The industrial boom in the early 20th century that created the 13th-largest and second-most diverse economies in the country led to the pollution Walter Cronkite labeled the worst in America, but was in fact a reflection of the general pollution in the Western Hemisphere.

“The opportunity to learn about the history of one place through time really helps you understand how things evolve,” said Ralph Appelbaum, owner of Ralph Appelbaum Associates. “Nothing happens by accident. You learn more about things that preceded critical events-tipping points, if you will-you really start to understand why the city looks the way it does today. For me, the whole experience was enlightening.”

Once the individual stories were selected, the team launched an exhaustive search for the photographs and physical pieces of history to display. The process extended beyond the Chattanooga History Center’s existing archives to the Library of Congress and is still unearthing surprising materials.

A leap to theory
One of the early points of connection between the Chattanooga contingent and the New York design team involved a shared historical pursuit. Over the last phase of his professional career, Black has began to explore the history of memory: Rather than studying history as concrete facts and the political, economic, cultural, religious and social factors that interacted to result in a concrete event, the local historian has began to examine how that event is remembered by those directly involved and those indirectly involved.

Williams shares a passion for the academic theory that originated with a 1966 essay by cultural critic Hayden White, which argues that history should be employed as a means to not only understand the past, but also create the future. History, then, is more than a group of static information; it becomes an interactive vehicle by which society can understand itself and how to create a path forward.

The Chattanooga History Center will be an expression of that theory and, moreover, a chronicle of how Chattanooga has reinvented itself over and over.

“Museums in general are not what they used to be; they are not static displays, we don’t just [put] rifles and headdresses up on walls and read text panels,” Appelbaum said. “We invited the local community to become a participant in their history. In a sense, this museum is an engine for this city to continue with its transformation.”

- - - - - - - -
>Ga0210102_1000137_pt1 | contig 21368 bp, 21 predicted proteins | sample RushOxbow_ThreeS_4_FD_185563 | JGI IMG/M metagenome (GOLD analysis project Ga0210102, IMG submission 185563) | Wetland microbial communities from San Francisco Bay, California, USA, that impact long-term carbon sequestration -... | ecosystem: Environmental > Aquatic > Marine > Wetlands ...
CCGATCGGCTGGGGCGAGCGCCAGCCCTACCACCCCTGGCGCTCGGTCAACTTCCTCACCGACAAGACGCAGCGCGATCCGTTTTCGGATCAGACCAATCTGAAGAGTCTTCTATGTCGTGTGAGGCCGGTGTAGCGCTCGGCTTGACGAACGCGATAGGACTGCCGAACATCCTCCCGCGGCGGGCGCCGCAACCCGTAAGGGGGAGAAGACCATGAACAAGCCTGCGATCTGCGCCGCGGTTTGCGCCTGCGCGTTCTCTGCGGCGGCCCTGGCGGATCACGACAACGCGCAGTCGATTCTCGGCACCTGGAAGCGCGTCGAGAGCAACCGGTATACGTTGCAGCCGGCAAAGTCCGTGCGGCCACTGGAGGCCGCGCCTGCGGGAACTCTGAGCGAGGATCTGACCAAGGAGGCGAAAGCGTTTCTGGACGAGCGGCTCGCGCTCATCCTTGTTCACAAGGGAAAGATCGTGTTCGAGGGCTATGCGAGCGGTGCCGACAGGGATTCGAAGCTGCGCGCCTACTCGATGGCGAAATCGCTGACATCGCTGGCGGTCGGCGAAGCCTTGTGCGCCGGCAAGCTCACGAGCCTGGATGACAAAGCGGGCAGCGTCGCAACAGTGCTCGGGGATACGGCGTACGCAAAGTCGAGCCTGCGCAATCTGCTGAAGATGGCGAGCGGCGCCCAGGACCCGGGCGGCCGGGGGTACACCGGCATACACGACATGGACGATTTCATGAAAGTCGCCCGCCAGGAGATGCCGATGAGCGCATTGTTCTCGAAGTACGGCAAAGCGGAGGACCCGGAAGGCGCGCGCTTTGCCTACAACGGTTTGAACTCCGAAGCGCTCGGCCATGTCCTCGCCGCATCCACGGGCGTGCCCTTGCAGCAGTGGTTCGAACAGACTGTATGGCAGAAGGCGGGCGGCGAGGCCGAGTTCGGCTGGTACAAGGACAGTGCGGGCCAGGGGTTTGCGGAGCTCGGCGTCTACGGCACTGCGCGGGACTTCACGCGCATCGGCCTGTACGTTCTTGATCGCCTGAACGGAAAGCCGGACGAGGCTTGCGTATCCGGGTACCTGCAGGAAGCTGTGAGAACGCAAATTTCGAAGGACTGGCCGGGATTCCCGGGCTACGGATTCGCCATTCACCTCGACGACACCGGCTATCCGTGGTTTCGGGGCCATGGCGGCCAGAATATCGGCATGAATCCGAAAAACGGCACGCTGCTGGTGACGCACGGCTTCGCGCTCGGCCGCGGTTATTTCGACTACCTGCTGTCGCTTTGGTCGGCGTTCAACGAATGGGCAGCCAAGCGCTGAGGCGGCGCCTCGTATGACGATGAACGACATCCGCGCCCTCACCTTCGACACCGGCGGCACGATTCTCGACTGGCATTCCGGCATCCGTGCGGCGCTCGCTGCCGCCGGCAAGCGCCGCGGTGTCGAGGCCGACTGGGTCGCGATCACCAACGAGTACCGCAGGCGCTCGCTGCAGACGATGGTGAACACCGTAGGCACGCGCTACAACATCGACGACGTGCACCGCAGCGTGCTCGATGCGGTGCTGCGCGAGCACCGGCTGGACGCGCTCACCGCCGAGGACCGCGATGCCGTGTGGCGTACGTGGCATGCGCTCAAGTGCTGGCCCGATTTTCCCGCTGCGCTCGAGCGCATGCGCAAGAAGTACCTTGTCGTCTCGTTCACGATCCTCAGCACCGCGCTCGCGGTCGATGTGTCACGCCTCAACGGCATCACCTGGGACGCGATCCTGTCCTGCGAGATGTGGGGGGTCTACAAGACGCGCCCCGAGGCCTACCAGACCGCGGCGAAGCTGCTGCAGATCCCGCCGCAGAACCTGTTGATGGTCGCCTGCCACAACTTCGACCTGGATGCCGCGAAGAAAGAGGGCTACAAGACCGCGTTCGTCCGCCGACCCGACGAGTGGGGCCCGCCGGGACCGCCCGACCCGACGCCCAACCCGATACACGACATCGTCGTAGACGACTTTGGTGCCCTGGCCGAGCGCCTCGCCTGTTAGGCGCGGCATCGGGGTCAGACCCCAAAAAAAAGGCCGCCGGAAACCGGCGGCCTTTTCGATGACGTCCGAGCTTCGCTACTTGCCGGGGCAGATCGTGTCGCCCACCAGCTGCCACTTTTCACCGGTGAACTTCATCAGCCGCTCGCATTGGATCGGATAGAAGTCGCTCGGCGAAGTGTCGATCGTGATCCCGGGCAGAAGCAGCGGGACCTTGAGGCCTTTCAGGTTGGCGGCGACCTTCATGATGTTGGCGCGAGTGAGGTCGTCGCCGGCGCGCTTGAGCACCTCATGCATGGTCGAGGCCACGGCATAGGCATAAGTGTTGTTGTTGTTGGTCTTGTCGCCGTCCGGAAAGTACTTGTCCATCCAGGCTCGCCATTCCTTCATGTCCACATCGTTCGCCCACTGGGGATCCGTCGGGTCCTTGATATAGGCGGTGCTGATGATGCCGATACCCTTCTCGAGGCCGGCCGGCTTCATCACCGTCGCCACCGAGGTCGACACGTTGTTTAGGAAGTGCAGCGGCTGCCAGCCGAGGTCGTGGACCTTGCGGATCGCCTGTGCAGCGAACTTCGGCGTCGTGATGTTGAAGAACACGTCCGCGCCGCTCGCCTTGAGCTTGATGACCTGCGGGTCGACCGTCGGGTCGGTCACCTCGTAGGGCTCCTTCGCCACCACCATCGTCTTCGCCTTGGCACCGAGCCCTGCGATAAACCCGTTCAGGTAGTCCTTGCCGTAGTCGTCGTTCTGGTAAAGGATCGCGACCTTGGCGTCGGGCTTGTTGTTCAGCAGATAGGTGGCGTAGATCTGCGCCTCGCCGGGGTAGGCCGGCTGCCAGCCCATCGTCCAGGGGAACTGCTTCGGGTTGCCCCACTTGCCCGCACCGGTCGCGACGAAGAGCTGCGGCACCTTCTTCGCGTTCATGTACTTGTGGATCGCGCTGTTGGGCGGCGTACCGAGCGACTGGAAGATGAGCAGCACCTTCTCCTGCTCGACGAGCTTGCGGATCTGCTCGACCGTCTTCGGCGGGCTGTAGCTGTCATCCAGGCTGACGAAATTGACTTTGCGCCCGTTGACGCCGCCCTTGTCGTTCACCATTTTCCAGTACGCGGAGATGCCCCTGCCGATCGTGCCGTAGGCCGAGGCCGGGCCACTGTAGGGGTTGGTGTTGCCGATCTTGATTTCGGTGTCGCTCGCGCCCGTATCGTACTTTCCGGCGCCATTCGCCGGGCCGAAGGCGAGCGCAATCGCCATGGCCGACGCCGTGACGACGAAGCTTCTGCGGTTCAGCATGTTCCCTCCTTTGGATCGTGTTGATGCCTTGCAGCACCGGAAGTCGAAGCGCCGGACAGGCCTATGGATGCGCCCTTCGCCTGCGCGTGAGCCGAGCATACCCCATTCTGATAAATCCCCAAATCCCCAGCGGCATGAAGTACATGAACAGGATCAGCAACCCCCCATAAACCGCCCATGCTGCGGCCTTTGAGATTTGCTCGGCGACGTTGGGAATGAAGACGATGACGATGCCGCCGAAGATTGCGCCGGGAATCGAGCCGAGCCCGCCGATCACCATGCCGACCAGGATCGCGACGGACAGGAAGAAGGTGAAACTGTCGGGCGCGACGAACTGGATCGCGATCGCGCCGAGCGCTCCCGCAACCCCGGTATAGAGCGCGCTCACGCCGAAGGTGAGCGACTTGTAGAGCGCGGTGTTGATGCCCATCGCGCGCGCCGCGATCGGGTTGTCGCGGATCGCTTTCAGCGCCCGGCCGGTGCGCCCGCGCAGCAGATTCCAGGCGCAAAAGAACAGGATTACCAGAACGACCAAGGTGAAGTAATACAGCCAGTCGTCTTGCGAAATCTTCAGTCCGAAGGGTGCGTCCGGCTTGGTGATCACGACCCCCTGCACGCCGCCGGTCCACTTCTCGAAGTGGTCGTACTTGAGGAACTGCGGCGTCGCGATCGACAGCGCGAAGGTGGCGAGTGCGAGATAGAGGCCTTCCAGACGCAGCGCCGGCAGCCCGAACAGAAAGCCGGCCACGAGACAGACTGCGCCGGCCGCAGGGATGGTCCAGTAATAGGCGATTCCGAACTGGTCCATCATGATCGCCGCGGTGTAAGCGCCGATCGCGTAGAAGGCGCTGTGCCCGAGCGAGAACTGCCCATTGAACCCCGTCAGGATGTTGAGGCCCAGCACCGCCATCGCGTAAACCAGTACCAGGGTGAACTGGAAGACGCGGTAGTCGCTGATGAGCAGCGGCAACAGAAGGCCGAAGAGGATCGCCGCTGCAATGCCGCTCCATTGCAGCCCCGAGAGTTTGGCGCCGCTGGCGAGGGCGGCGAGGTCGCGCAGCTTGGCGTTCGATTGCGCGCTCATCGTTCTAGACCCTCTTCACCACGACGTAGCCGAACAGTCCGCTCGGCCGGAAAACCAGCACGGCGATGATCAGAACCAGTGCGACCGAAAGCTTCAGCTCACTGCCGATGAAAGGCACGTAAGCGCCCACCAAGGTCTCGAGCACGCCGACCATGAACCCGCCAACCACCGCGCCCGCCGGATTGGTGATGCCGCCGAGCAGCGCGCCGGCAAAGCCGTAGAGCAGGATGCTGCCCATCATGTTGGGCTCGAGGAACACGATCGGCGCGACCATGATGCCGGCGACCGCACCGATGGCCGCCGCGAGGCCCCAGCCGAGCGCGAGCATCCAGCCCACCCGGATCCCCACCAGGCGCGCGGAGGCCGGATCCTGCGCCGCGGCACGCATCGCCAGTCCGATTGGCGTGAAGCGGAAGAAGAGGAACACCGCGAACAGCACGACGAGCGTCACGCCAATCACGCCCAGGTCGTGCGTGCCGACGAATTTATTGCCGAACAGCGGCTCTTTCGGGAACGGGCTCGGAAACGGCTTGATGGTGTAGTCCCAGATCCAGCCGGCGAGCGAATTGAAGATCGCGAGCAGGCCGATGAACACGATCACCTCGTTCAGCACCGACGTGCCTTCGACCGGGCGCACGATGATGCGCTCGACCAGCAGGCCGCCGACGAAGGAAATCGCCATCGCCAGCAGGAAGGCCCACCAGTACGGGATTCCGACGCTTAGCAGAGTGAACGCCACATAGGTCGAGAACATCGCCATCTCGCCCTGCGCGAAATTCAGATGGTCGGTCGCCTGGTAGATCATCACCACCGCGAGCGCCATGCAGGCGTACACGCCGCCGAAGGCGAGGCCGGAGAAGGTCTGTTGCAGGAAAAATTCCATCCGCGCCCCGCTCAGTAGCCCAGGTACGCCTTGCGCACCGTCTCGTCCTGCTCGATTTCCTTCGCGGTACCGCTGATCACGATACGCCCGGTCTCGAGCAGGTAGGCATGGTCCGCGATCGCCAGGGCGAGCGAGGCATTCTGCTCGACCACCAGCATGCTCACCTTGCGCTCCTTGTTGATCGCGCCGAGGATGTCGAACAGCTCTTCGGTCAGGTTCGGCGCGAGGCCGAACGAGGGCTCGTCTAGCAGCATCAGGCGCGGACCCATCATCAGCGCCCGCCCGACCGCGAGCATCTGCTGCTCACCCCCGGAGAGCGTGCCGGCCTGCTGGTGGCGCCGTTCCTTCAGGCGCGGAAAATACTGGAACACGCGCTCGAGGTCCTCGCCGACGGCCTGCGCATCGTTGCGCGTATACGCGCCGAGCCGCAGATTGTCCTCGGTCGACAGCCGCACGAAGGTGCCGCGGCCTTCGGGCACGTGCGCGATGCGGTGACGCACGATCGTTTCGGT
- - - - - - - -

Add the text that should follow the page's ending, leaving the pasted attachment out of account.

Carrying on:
Black explained with an example of one of the narratives chosen to open a visitor’s trip. The route will start in a midsized traditional gallery with the story of the Trail of Tears. The exhibit will detail the sides of the debate from the Cherokee Nation camp and the U.S. government camp that ultimately led to the Native Americans’ expulsion from the land. The gallery will be filled with photographs, primary documents and other classic pieces that museums use to tell a story.

Visitors will then move to one of three central galleries. There, beautifully open and lit spaces have been described as listening rooms where visitors sit and listen to a sound installation. The first involves present-day Cherokee people speak about how the Trial of Tears is remembered today and how they are striving to keep their language and culture alive.

The same pattern of traditional and listening galleries continues throughout the Chattanooga History Center, dealing in particular with the Civil War and segregation in Chattanooga.

“The takeaway is, ‘You’ve seen how the communities have made themselves-the decisions that resulted in the events and the consequences of those decisions,'” Black said. “‘Now, you as a citizen have the same future out there in front of you. It’s your responsibility to get involved, be an engaged citizen and make the future.'”